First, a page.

Machine Learning Aids Emergency Call Triage

Health Data Science

A machine learning model has been proven effective as a decision-support tool for dispatchers of Emergency Medical Services (EMS), resulting in improved triage quality and ambulance utilization, according to a study done in Singapore.

This proof-of-concept study was recently published in Health Data Science, a Science Partner Journal.

Although protocols are available to guide decision-making, EMS dispatchers still have difficulty determining the acuity of a case with the limited information they can gather in a brief call, compromising triage quality and resource utilization.

Accuracy of the EMS triage is a looming concern in cities with a growing and aging population yet a disproportional ambulance fleet. This can be helped by machine learning models, known to capture complex and subtle relationships, and well-trained data models can yield accurate predictions in a split of a second.

‘We set out to solve the problem that ambulance dispatch triage has too many over-triage, which could result in overcrowding in the Emergency Department and waste of ambulance resources,’ shared Han Wang, a researcher at the National University of Singapore (NUS). ‘However, it is possible to use machine learning to improve triage performance among call center specialists.’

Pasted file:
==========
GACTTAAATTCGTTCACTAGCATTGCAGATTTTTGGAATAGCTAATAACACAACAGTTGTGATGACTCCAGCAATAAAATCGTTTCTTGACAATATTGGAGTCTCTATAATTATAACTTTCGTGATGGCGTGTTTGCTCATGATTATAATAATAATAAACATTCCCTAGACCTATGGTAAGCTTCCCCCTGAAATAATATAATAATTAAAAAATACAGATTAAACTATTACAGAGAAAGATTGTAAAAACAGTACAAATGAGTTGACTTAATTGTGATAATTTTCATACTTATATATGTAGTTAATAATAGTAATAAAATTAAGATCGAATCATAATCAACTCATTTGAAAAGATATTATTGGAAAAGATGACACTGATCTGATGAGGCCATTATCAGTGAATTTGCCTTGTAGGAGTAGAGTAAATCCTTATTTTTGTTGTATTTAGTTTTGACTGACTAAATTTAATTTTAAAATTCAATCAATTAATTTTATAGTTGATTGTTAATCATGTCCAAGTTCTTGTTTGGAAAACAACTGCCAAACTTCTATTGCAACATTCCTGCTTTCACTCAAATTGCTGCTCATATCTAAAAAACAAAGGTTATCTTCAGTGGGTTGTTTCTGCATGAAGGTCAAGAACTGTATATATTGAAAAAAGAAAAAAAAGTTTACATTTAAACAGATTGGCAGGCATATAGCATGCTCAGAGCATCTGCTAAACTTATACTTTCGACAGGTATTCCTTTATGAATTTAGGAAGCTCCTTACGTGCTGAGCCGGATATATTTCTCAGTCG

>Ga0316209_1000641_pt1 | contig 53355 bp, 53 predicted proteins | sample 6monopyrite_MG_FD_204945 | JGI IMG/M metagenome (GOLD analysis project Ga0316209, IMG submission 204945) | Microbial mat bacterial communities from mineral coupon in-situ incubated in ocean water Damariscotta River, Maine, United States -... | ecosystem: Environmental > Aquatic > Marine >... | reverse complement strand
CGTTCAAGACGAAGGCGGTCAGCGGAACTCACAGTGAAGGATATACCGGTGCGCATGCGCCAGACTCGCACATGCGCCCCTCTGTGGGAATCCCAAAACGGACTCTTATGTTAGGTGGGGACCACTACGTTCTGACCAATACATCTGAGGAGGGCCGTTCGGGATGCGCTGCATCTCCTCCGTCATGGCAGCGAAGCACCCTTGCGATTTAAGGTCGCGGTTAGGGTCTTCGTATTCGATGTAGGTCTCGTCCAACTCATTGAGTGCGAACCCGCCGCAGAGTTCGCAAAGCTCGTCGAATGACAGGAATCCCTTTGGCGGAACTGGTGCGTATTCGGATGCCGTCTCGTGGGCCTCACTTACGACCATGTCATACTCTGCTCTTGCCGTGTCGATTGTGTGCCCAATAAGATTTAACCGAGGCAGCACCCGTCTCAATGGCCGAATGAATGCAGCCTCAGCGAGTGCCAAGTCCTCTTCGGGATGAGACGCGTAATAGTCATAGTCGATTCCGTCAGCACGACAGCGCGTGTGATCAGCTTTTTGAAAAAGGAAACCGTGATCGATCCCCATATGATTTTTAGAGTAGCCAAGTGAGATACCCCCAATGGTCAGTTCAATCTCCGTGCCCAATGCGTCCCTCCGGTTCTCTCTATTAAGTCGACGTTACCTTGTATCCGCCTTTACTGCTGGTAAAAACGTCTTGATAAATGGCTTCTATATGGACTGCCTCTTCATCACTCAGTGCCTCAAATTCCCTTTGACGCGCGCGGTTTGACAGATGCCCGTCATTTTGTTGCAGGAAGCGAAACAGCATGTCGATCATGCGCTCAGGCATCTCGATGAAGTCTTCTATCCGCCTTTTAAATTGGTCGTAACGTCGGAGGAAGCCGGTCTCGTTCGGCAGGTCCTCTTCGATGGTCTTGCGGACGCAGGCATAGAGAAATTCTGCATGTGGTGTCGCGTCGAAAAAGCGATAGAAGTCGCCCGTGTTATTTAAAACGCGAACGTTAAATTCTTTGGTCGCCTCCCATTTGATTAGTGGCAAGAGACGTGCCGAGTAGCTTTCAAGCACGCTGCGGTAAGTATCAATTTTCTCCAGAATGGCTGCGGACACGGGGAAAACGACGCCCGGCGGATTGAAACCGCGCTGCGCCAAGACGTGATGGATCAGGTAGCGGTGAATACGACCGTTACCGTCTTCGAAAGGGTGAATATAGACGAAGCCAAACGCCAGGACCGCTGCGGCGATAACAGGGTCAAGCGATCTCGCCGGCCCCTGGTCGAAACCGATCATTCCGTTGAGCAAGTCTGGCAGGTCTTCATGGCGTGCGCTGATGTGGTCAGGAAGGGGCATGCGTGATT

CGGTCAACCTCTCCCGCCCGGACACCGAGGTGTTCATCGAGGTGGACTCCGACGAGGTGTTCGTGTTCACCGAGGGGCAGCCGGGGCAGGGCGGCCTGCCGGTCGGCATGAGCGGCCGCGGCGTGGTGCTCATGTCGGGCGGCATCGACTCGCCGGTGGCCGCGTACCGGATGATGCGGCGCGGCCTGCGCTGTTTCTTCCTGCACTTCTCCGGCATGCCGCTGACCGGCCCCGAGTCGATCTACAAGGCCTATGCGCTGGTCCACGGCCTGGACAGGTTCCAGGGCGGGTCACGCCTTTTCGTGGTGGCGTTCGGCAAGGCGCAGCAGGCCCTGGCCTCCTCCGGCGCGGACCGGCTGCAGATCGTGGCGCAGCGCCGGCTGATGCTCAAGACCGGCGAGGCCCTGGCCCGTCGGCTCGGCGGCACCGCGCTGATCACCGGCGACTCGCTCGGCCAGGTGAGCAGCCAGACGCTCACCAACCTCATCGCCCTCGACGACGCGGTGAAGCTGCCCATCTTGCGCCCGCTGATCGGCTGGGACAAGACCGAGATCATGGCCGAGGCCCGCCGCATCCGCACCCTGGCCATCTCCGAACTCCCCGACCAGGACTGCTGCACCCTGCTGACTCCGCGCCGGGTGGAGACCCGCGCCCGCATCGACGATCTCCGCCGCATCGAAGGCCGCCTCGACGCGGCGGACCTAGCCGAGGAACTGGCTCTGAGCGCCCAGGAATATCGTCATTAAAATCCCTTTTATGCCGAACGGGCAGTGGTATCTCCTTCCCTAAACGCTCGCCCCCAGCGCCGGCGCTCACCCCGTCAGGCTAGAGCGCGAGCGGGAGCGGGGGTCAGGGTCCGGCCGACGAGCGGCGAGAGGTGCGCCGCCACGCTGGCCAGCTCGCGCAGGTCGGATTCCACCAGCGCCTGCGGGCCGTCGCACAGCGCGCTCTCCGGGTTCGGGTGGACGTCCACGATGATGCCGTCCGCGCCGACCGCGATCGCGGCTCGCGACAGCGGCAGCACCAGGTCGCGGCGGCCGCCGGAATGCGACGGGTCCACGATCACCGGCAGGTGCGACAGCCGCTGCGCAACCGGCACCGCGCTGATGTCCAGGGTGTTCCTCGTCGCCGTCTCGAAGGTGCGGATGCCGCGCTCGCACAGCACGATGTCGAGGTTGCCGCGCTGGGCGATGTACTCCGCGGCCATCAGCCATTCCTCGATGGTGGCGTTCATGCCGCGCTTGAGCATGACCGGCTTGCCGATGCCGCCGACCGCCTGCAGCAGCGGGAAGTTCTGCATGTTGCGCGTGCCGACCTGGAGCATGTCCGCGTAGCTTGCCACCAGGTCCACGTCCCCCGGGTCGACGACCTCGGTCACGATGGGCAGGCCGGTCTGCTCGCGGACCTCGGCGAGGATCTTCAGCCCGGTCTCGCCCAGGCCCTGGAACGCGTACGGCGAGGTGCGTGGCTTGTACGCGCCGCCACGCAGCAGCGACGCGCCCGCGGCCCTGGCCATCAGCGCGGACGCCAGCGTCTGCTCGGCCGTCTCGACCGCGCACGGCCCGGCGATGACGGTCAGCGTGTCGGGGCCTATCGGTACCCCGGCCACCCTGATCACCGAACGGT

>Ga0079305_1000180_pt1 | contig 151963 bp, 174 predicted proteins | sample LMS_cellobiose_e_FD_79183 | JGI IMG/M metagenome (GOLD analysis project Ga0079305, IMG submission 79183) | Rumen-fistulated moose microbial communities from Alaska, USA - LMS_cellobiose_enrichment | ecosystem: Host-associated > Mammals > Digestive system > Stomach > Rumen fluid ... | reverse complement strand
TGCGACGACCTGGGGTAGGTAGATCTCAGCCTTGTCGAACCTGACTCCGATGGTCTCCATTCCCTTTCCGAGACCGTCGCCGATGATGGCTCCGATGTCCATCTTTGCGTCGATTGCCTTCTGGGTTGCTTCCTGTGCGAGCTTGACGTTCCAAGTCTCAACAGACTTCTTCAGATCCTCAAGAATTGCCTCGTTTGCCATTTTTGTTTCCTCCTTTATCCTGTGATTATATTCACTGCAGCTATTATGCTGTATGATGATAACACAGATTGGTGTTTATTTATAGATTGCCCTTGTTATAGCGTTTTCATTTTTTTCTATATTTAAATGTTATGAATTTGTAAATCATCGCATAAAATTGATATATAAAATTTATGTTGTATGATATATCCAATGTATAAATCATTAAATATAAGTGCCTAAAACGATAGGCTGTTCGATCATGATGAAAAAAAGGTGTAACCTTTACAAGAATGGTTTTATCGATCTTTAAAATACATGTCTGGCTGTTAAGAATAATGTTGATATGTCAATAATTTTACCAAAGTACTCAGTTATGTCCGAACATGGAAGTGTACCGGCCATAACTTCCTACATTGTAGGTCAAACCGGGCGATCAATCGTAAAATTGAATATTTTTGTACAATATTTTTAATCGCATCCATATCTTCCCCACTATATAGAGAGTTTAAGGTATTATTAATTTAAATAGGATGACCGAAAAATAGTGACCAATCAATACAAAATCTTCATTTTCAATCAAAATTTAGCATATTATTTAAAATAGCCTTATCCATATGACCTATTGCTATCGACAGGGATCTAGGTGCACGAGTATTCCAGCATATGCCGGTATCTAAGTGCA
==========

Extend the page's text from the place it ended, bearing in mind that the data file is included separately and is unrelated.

To establish a desirable machine learning model that predicts the acuity of emergency cases, the team tapped 360,000 cases from the National Emergency Call Center in Singapore from 2018 to 2020. Using the same amount of information available to dispatchers, the trained model scored a 15% reduction in the over-triage rate and a similar under-triage rate compared to the current triage system.

This study stands out from the previous efforts where machine learning was not shown to improve dispatchers’ ability to recognize cardiac arrest, or where the study methodology was withheld or less robust. In addition, it showcases a roadmap to other EMS systems worldwide as it demonstrates a method for processing EMS call center data and developing a machine-learning model.

‘Our next step is to implement the system in the real world and compare the performance with a control group,’ commented Mengling Feng, Assistant Professor at NUS. ‘This is the first study to optimize ambulance triage with machine learning. We hope it will inspire more research in this direction.’

The research team is also open to sharing the details of the protocol and data, and such requests will be reviewed and approved by the EMS system of Singapore.

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